Medgar Evers, Sovereignty Commission, Byron De La Beckwith, Ole Miss all conjure up images of Mississippi and its pivotal role in the civil rights struggles of the 1960s. Two new books one by a black man and another by a white woman offer fascinating glimpses into the social structure of Mississippi at a time when it was at the center of historic change.
W. Ralph Eubanks, publishing director at the Library of Congress, discovered in 1998 that his parents' names had been on a watch list developed by the infamous Sovereignty Commission, established by the Mississippi legislature in the 1950s as a means to preserve segregation. Intrigued, Eubanks began to explore how his parents were placed on the list. His search eventually led him to retrace his Mississippi childhood, a process described in the compelling new book, Ever Is a Long Time: A Journey into Mississippi's Dark Past (Basic, $26, 256 pages, ISBN 0738205702). A combination of memoir and political history, Eubanks' book is by turns a charming remembrance of a rural boyhood and a chilling reminder of racism's legacy.
Eubanks' personal narrative about growing up in the segregated South turns conventional perception on its head. He actually had, to a large degree, an idyllic childhood on a farm outside Mount Olive, Mississippi. His sheltered world was shattered only when his class became the first to integrate the local school.
The search for the truth about his parents (placed on the watch list only because they were educated black people) leads Eubanks to his own reconciliation with the world he left behind a quarter of century before. Eventually, he answers his children's questions about Mississippi by taking a family trip to the state and reconnecting them to the rural roots that are an integral part of his character.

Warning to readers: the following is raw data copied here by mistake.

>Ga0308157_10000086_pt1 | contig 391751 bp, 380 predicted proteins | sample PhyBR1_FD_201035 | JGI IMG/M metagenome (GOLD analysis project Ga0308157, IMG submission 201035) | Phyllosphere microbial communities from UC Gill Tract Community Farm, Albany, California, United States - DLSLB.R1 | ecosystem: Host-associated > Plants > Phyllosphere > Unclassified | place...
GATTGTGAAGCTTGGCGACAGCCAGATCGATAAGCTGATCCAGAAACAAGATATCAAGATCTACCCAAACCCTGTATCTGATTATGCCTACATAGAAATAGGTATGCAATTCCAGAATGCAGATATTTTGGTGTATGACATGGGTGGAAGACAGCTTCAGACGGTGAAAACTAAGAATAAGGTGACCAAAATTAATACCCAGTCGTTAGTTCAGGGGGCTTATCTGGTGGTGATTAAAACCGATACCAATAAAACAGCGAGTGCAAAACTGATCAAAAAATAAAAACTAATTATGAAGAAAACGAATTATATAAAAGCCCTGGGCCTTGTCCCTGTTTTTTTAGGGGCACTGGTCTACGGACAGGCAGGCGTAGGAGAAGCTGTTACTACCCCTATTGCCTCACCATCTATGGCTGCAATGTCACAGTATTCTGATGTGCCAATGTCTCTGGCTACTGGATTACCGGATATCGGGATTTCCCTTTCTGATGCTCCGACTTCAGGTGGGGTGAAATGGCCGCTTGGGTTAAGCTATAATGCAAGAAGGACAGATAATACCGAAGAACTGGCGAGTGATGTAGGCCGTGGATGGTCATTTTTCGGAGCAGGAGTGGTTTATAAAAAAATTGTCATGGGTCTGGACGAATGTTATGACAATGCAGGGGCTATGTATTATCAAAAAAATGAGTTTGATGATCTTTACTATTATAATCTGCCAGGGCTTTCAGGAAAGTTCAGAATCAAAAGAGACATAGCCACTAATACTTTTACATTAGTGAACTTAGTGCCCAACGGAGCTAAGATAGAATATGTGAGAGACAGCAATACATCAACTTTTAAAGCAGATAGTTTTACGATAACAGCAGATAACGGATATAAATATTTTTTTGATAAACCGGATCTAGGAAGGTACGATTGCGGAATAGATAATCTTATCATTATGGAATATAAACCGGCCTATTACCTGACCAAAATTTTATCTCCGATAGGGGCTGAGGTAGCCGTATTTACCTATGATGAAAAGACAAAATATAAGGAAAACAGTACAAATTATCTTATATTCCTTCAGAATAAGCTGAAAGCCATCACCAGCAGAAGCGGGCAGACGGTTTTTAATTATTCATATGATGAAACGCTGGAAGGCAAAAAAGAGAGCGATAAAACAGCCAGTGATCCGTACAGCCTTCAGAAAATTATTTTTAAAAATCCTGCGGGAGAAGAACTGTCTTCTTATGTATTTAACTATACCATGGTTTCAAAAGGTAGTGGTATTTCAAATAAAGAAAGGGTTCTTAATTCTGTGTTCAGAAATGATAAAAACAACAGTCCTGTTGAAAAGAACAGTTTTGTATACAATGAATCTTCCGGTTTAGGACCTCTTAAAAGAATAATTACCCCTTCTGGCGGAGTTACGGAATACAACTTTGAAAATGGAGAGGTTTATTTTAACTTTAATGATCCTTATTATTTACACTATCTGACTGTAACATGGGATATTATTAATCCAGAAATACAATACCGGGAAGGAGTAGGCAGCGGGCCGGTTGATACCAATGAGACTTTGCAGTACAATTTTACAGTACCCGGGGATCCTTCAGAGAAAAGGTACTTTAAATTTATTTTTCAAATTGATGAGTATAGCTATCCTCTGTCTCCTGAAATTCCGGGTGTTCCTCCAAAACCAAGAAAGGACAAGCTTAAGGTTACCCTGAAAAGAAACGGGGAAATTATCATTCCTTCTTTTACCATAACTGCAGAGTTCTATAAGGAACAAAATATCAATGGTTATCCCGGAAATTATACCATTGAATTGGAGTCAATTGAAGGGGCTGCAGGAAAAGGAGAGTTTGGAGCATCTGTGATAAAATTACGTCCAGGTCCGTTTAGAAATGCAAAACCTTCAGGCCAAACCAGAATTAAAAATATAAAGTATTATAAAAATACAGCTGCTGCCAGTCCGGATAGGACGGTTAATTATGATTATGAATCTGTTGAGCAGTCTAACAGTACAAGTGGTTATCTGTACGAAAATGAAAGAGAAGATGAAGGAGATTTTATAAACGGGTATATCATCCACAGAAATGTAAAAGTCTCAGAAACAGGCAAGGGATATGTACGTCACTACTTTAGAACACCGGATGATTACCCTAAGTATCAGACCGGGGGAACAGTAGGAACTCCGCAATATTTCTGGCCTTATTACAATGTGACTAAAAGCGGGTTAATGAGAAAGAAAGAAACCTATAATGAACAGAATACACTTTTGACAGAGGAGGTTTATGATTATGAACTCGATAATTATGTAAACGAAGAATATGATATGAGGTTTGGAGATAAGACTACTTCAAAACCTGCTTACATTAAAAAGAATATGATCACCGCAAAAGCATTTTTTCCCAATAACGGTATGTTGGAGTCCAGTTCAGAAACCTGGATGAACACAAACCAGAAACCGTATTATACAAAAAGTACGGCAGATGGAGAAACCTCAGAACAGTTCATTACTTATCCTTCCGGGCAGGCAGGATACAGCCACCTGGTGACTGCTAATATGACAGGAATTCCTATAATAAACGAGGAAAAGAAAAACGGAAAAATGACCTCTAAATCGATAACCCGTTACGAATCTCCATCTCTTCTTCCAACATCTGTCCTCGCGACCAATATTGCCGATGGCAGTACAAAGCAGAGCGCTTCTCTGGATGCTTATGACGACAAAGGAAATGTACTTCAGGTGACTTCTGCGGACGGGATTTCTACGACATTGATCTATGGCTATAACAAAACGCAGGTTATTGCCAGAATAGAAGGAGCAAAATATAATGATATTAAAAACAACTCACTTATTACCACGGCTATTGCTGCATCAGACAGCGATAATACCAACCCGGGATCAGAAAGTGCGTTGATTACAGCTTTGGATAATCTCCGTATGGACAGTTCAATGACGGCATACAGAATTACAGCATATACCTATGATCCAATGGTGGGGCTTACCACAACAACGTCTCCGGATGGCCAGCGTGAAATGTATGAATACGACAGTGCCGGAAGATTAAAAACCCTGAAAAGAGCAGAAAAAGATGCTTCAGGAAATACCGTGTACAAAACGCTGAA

While Eubanks was reading Faulkner, Peggy Morgan was living a Faulkner novel. Writer Carolyn Haines chronicles this Mississippi woman's life in My Mother's Witness: The Peggy Morgan Story. Like Ever Is a Long Time, this is a book about the search for truth and the courage to confront it. Poor, white and uneducated, Morgan grew up in a large family dominated by an abusive, alcoholic father. In the social strata of the old South, only blacks were lower than Morgan's family. Haines, a former journalist who has written numerous novels, portrays Morgan's struggles to overcome the abuse that followed her from childhood into her own marriage with Lloyd Morgan, which eventually ended in abandonment and disaster.
Morgan and her mother each held a secret related to the civil rights struggle. According to Morgan, her mother died carrying the knowledge of who killed Emmett Till, a young black man from Chicago who was lynched in 1955 after allegedly whistling at a white woman. Morgan herself had information about the murder of Medgar Evers, a civil rights leader who was shot to death in his own driveway. It took more than 30 years for her to summon the courage to testify against Byron De La Beckwith, who was finally convicted of Evers' murder in 1994.
Haines' crisp, readable account is an inspiring look at one woman's effort to conquer the pain and hatred that marked her youth. Read together, these two books provide a rich context for understanding the segregated South and the power that race held in creating its structure. J. Campbell Green is a Nashville businessman.